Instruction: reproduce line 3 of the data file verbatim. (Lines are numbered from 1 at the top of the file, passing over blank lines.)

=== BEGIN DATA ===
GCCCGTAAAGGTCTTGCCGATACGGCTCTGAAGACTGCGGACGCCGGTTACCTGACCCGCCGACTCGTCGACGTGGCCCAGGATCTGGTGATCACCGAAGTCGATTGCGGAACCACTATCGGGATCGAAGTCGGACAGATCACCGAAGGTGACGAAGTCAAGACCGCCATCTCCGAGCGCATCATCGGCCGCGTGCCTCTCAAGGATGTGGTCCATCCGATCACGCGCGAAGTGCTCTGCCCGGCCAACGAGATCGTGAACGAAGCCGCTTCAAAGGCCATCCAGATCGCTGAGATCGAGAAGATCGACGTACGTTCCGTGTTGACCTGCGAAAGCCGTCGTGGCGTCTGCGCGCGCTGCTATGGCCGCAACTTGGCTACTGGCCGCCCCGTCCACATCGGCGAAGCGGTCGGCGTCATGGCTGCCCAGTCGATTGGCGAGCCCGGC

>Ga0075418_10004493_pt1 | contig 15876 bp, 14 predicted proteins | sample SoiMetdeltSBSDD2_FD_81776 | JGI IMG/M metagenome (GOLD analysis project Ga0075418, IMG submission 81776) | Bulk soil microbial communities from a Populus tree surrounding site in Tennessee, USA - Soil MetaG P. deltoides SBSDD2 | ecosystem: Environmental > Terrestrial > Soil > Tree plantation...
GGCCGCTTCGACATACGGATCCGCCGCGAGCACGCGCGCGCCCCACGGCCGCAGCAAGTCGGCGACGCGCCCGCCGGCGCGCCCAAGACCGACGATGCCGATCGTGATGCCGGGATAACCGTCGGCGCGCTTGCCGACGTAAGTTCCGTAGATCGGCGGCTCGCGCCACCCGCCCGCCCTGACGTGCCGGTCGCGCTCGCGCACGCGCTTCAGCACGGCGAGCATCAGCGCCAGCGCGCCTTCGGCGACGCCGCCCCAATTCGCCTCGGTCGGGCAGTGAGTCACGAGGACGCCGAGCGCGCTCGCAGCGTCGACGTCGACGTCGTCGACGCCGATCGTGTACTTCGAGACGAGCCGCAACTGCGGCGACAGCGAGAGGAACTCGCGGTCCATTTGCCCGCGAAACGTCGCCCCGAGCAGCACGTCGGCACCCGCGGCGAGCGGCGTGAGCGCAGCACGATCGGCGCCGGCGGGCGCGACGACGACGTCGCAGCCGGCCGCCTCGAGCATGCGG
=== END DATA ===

GGCCGCTTCGACATACGGATCCGCCGCGAGCACGCGCGCGCCCCACGGCCGCAGCAAGTCGGCGACGCGCCCGCCGGCGCGCCCAAGACCGACGATGCCGATCGTGATGCCGGGATAACCGTCGGCGCGCTTGCCGACGTAAGTTCCGTAGATCGGCGGCTCGCGCCACCCGCCCGCCCTGACGTGCCGGTCGCGCTCGCGCACGCGCTTCAGCACGGCGAGCATCAGCGCCAGCGCGCCTTCGGCGACGCCGCCCCAATTCGCCTCGGTCGGGCAGTGAGTCACGAGGACGCCGAGCGCGCTCGCAGCGTCGACGTCGACGTCGTCGACGCCGATCGTGTACTTCGAGACGAGCCGCAACTGCGGCGACAGCGAGAGGAACTCGCGGTCCATTTGCCCGCGAAACGTCGCCCCGAGCAGCACGTCGGCACCCGCGGCGAGCGGCGTGAGCGCAGCACGATCGGCGCCGGCGGGCGCGACGACGACGTCGCAGCCGGCCGCCTCGAGCATGCGG